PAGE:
my name is redJune 2007

Every so often we decide to step outside our comfort zone and stretch our imaginations (and minds) with something more challenging. This month we chose My Name is Red by Orhan Pamuk, the Turkish author who won the Nobel Prize for Literature in 2006.

On the face of it the book is a murder mystery, interwoven with a beguiling love story. But it transcends the conventional limitations of genre to chronicle the difference in perceptions between East and West and also, to present us with a brilliant symposium on the power of art. We are transported to sixteenth century Istanbul, where the Sultan has commissioned a great book celebrating the glories of his realm and 1000 years of Islam. He has tasked the city’s acclaimed miniaturist artists to illuminate the work in the European style but because figurative art can be deemed an affront to Islam, the commission is dangerous and must be carried out in secrecy. It is the author’s render ing of the intense life of artists negotiating the perilous sharp edge of Islam at this time that elevates this book to the rank of modern classic.

We are drawn into the strange and beautiful world of Islamic art, in which Western notions no longer make sense. The story is told by each of a dozen characters and also by a dog, a tree, a gold coin, several querulous corpses and the colour crimson (hence the book’s enigmatic title). The book appears to be constructed like the minia turist paintings the author describes in such detail. There is a repetitive nature to the various myths and tales that colour the background to the plot, but they also anchor the book within the tradition of local narrative.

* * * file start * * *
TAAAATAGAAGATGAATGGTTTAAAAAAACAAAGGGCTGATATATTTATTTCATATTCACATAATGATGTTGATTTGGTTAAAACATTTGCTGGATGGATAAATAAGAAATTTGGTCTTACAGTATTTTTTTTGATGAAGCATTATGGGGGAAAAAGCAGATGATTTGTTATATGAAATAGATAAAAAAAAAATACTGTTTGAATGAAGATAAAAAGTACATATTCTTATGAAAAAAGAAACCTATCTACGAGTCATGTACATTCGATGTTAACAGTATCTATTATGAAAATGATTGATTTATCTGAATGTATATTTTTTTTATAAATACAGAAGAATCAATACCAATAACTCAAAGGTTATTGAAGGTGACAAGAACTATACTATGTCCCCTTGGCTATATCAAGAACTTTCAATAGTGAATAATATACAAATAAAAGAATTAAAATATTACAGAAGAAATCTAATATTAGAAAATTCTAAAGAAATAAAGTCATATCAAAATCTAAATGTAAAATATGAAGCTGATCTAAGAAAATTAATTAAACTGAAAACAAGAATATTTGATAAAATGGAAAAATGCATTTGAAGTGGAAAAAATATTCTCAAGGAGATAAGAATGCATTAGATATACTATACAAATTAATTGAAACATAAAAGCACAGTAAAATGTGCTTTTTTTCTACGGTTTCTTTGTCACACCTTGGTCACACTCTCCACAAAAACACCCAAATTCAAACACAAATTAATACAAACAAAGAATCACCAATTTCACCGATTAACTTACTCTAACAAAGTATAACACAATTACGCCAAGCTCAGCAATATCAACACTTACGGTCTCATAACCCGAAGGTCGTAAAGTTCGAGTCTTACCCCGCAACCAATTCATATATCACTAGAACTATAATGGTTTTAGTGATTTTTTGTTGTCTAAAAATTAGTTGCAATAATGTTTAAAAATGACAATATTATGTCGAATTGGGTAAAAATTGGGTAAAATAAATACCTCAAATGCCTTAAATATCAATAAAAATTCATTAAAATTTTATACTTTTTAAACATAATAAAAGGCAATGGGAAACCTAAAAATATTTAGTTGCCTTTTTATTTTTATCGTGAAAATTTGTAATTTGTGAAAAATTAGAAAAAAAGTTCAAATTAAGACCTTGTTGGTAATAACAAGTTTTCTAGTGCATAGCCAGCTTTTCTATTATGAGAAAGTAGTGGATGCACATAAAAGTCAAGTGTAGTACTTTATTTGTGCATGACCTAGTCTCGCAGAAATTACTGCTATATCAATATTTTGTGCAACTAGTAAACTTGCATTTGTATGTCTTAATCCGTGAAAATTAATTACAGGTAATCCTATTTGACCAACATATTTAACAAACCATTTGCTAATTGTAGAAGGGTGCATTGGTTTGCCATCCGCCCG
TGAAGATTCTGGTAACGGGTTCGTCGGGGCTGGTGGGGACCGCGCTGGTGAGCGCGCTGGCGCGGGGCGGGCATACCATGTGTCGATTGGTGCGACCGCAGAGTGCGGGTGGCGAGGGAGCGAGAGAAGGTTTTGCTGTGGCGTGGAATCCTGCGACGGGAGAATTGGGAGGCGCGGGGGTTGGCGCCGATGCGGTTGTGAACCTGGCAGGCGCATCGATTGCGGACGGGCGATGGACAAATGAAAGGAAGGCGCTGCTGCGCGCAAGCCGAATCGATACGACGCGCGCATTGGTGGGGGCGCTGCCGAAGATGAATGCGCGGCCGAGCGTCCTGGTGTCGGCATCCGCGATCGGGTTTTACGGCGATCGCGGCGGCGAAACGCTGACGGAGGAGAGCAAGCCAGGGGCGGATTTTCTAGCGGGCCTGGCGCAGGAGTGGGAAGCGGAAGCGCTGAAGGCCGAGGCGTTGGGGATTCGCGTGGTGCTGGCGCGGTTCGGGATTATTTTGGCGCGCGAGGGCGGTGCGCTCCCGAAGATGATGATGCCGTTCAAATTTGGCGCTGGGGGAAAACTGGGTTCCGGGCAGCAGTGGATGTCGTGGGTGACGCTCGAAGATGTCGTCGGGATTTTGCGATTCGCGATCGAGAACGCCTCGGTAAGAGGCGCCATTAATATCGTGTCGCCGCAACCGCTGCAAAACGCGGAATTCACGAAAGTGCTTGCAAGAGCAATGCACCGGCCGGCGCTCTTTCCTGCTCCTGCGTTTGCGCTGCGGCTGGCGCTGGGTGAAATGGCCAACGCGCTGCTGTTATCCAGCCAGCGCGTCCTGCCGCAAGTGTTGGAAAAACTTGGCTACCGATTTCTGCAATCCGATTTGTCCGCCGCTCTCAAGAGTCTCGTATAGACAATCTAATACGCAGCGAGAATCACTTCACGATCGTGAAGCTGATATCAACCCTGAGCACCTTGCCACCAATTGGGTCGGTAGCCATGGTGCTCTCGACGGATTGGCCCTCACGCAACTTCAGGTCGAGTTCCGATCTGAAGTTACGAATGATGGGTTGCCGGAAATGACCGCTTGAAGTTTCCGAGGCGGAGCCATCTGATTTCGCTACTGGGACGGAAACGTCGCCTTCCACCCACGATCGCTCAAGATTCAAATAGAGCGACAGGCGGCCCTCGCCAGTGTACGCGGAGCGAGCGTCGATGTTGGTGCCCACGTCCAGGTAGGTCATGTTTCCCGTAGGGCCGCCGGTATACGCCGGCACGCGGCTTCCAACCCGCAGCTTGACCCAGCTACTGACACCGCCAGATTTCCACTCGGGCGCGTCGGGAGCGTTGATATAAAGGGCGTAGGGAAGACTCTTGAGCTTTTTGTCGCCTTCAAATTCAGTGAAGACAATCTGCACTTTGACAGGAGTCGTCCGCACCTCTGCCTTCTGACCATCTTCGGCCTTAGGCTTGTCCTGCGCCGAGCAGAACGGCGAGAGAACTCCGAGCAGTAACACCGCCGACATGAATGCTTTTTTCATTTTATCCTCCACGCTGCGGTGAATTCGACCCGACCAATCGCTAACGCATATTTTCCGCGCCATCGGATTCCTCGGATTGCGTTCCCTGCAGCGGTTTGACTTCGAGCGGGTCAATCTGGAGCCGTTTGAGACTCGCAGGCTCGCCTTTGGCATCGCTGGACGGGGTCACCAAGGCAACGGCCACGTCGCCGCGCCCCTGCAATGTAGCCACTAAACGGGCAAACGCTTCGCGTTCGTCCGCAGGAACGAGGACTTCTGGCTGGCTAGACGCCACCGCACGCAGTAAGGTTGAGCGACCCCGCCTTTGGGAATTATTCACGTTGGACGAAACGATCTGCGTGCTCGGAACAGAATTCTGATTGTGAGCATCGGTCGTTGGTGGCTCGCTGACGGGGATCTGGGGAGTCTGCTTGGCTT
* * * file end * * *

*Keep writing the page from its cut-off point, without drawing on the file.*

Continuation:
Pamuk acts as a bridge between our own culture and that of an eaually rich heritage and highlights the paradox that precedes our modern-day feuds between secularism and fundamentalism. In the process he himself emerges as an accomplished hybrid artist, able to draw on Eastern and Western traditions with equal ease and flair. He is apparently the best-selling novelist in Turkish history and it is encouraging that in the modern age of global terrorism that an author emerges who is unafraid to examine the ‘two souls’ of his nation -conservative Islamic and liberal European. He is seen as a traitor by many Islamists and suffers persecution as a consequence but he continues to live in Turkey and long may his humanity speak out to celebrate diversity and encour age dialogue.

Our group is having a break now until September, when we meet on the 13th to discuss The Butterfly House.

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